At a daycare center in Washington, D.C., dozens of children spent a sunny July afternoon drawing with sidewalk chalk. It was, for the most part, a typical summer scene. But unlike the usual rainbow free-for-all you might expect from toddlers and elementary schoolers, these kids were on a mission: raising awareness about the new child tax credit.
The chalk art was part of an ongoing project to let low-income parents know that they might be eligible for the new monthly payment program, which provides families with deposits totaling hundreds of dollars a month.
The payments, part of a temporary expansion of the child tax credit, started in July. But many lower-income families still don’t know about them or have had trouble signing up. The chalking event is just the latest in a series of campaigns that D.C.-based nonprofit organization SPACES in Action has launched to get families enrolled.
“Our hope is that by having their babies be the messengers, we’ll be able to get the [information] to their parents,” says LaDon Love, the executive director of SPACES in Action, which advocates for marginalized families.
Hailed as the government’s “biggest anti-poverty program” in decades, the expanded child tax credit gives parents earning less than $150,000 a year up to $300 a month per child. It also delivers half of the amount of the credit via monthly payments during the second half of the year. The credit is fully refundable this year, too, so even poorer families who don’t owe taxes can access the full amount.
Some experts have estimated that the monthly payments could help lift millions of children out of poverty, potentially cutting the poverty rate by as much as half. Yet that goal may be in danger, advocates say, due to the number of hoops that the poorest parents must jump through to actually get the money.
So even though the first of the payments has already gone out, advocates and community leaders are busier than ever. Local and national organizations like SPACES in Action are still pounding the pavement, both literally and figuratively, to sign families up.
“We want to make sure folks are getting their money that they are due,” Love says. “This tax credit belongs to the families that are raising their children.”
Overcoming hurdles to enroll in monthly payments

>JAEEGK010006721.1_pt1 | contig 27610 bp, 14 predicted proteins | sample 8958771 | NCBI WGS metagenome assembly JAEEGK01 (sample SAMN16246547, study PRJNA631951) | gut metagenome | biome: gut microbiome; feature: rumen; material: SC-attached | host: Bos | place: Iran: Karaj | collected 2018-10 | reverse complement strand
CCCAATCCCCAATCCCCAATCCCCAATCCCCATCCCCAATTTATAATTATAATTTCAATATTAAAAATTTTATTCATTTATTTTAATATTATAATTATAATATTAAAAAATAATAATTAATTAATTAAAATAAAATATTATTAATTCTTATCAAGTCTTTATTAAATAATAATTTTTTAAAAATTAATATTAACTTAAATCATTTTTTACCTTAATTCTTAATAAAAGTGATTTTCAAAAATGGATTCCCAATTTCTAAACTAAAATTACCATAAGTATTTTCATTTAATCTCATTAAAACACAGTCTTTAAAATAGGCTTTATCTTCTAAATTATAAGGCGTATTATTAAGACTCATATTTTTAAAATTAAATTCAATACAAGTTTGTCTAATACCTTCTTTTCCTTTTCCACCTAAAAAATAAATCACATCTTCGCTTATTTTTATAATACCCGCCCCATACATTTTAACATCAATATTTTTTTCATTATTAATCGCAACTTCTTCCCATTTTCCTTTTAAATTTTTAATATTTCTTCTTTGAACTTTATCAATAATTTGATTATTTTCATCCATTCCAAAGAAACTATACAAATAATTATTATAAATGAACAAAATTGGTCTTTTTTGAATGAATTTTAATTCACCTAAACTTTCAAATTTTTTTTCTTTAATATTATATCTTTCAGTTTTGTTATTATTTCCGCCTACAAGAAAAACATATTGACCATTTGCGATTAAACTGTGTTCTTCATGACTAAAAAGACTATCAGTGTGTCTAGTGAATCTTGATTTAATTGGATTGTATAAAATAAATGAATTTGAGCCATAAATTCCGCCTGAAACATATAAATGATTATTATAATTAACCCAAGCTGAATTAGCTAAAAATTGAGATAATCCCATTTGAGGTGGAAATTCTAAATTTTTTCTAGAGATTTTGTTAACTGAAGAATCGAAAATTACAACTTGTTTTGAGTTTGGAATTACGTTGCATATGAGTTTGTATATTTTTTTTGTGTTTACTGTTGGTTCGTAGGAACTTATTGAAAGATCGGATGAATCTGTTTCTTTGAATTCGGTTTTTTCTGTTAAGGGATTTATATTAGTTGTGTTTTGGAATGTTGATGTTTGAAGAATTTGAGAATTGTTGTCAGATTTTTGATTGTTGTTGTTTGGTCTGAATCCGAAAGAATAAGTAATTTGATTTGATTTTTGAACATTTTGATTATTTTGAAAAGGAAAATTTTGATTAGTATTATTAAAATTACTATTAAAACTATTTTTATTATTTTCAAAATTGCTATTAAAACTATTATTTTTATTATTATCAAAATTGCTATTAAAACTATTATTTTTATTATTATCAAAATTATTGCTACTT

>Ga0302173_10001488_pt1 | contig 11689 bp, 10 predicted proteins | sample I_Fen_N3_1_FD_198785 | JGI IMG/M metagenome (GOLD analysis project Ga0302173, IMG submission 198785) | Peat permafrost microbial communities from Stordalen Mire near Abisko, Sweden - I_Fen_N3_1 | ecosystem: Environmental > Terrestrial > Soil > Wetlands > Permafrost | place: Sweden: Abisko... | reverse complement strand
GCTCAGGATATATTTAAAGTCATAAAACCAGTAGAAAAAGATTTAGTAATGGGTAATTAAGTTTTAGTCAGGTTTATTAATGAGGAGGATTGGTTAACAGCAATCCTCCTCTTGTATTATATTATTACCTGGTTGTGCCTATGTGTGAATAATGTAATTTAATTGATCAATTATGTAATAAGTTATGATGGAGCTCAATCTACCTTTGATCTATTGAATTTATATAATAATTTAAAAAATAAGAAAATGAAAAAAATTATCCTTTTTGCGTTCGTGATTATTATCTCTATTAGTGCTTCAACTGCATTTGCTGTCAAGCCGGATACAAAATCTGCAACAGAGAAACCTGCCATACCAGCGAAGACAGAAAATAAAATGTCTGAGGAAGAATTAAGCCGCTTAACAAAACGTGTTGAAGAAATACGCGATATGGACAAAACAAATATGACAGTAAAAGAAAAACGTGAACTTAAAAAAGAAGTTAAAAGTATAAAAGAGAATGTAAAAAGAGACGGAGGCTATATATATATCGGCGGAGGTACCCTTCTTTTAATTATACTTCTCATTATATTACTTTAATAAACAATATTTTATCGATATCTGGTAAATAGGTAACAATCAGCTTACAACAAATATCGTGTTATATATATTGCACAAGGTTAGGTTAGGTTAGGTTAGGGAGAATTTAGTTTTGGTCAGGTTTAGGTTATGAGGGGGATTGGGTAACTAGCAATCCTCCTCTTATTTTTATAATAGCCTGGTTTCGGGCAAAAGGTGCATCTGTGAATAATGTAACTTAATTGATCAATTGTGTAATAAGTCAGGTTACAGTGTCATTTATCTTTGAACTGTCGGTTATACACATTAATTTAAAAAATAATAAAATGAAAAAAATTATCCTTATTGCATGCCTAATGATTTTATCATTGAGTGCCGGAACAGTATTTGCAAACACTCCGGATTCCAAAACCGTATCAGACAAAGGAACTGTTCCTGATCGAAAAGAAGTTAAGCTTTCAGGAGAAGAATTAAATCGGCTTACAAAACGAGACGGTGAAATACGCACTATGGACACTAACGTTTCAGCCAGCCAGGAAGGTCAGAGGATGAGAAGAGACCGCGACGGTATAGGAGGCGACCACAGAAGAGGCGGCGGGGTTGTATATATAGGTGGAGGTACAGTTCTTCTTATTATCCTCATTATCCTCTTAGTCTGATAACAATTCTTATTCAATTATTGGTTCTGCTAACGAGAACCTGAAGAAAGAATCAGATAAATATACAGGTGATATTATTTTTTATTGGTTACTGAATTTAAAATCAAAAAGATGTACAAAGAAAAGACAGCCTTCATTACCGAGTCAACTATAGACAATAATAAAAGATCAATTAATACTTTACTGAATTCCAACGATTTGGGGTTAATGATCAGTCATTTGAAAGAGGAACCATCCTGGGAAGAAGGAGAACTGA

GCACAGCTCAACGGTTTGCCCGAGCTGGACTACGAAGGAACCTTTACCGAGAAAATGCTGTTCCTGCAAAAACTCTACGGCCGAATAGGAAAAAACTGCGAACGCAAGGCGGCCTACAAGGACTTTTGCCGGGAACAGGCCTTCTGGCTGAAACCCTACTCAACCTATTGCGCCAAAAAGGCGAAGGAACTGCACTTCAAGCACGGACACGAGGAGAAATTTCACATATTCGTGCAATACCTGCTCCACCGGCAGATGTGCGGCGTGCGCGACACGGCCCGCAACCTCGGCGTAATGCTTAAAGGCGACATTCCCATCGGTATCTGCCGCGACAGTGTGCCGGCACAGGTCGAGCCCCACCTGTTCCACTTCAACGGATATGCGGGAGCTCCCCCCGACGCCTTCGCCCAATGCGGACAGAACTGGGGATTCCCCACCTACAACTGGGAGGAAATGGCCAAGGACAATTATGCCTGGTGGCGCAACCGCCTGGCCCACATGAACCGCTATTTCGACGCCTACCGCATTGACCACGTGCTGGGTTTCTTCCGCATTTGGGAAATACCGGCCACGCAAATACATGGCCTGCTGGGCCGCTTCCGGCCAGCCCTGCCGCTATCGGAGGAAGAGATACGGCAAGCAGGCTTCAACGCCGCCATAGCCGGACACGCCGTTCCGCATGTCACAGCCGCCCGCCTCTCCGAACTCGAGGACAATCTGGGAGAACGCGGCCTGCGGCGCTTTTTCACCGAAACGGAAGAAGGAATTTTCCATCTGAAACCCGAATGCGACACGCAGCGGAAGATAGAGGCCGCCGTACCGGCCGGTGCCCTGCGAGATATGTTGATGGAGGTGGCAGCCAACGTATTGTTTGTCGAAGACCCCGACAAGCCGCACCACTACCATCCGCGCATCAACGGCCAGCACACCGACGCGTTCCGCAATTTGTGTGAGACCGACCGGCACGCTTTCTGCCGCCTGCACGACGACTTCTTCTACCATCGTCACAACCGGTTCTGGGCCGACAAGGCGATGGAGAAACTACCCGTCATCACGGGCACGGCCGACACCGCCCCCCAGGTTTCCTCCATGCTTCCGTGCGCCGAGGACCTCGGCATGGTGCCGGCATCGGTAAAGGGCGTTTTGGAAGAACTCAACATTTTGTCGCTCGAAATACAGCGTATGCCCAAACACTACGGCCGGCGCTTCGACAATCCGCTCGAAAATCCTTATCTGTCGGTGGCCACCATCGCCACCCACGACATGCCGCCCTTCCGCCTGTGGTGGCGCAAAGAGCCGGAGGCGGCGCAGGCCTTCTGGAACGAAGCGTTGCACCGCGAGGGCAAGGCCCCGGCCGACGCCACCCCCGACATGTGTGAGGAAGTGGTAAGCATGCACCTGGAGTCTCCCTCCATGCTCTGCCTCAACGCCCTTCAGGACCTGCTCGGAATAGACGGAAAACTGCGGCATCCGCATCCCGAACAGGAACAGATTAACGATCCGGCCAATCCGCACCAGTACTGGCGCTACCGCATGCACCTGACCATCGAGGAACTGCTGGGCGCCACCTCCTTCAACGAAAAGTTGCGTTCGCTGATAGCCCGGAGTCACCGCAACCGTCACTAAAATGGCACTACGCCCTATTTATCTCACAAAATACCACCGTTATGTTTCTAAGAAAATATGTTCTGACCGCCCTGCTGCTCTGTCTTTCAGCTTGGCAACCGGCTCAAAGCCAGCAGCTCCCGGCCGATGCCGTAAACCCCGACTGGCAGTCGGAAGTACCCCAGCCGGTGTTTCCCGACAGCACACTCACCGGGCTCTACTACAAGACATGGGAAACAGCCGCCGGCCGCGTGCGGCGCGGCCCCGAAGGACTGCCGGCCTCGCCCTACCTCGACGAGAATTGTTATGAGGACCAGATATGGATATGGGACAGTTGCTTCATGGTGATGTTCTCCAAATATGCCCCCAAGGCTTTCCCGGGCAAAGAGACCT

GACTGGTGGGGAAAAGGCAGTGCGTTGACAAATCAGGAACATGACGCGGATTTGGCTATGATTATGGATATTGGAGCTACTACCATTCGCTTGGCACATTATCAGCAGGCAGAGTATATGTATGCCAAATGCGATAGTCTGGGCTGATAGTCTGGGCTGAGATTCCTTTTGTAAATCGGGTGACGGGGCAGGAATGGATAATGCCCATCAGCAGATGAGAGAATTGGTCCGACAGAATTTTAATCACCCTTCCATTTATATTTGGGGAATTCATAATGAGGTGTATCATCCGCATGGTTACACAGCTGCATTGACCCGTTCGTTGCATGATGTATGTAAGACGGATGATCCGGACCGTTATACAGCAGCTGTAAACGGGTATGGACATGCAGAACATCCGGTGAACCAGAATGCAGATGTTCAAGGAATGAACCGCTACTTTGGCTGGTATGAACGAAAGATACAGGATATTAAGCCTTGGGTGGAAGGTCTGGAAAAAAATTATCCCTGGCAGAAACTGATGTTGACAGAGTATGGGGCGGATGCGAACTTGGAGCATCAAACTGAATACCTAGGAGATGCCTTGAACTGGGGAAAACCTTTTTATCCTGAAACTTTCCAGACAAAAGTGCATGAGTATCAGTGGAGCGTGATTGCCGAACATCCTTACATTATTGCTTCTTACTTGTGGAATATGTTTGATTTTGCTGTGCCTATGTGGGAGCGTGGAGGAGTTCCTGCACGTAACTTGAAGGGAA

It was always going to be a big task for the IRS to roll out a large payment plan on a short timeline. The law overhauling the child tax credit was passed in March, giving the agency just four months to design a monthly payment program that could reach up to 96% of U.S. households while also juggling tax season and stimulus checks.
The IRS decided to handle the rollout much like it did stimulus checks. Payments to most parents would be automatic. But the agency would have to collect income or bank information for some 7 million families who are eligible but earn too little to be required to file taxes. Those families would have to enroll in the program using a tool dubbed the “Non-Filer Sign-up Tool.”
If you don't know about the tool, finding it isn't always straightforward. For one, Democratic leadership has been encouraging Americans to visit childtaxcredit.gov to learn more. Following that link takes you to an official White House website page, but that’s not actually where the tool lives. Users instead have to navigate through another three separate web pages before they land on the actual sign-up tool.
But critics have noted that even upon reaching the tool, it’s only available in English, making it difficult to navigate for approximately 67 million families who speak another language at home (though a 21-page guide for enrolling is available in Spanish). The non-filer website is also not designed for mobile users, another hurdle for the growing number of low-income families who rely solely on a smartphone for internet access. According to the Pew Research Center, 26% of Americans earning less than $30,000 have a smartphone but no broadband internet access at home.
The agency hasn’t released information on how many families have received the first monthly payment from the child tax credit. But data from the distribution of stimulus checks may give a hint. As the Washington Post recently reported, only 720,000 — around 10% — of the poorest families successfully enrolled in stimulus payments using the same type of non-filer sign up tool. A recent report from the Center on Budget and Policy Priorities estimated some 4 million children may still be missing out on payments.
Love, with SPACES in Action, has had the unique experience over the past few months of both fighting on Capitol Hill for more accessibility options for parents using the portal and doing on-the-ground work to get families signed up. She has seen firsthand just how many concerns linger for families who qualify but worry about the potential consequences if they enroll.
“There are a lot of folks who are concerned because maybe they owe taxes and they’re fearful of what that means if they file,” she says. (Concerned parents should note that the IRS is not legally allowed to take away your child tax credit payments to pay off any federal debts you owe, including taxes.)
Some parents she’s spoken to are afraid, based on their previous experiences with the U.S. welfare system, that they will lose other necessary benefits like Medicaid or SNAP if they get too much money from the advanced payments. SPACES in Action is stressing to families that that’s not the case; the child tax credit doesn’t count toward peoples’ income.
For Love, getting the child tax credit into the hands of as many parents as possible is personal.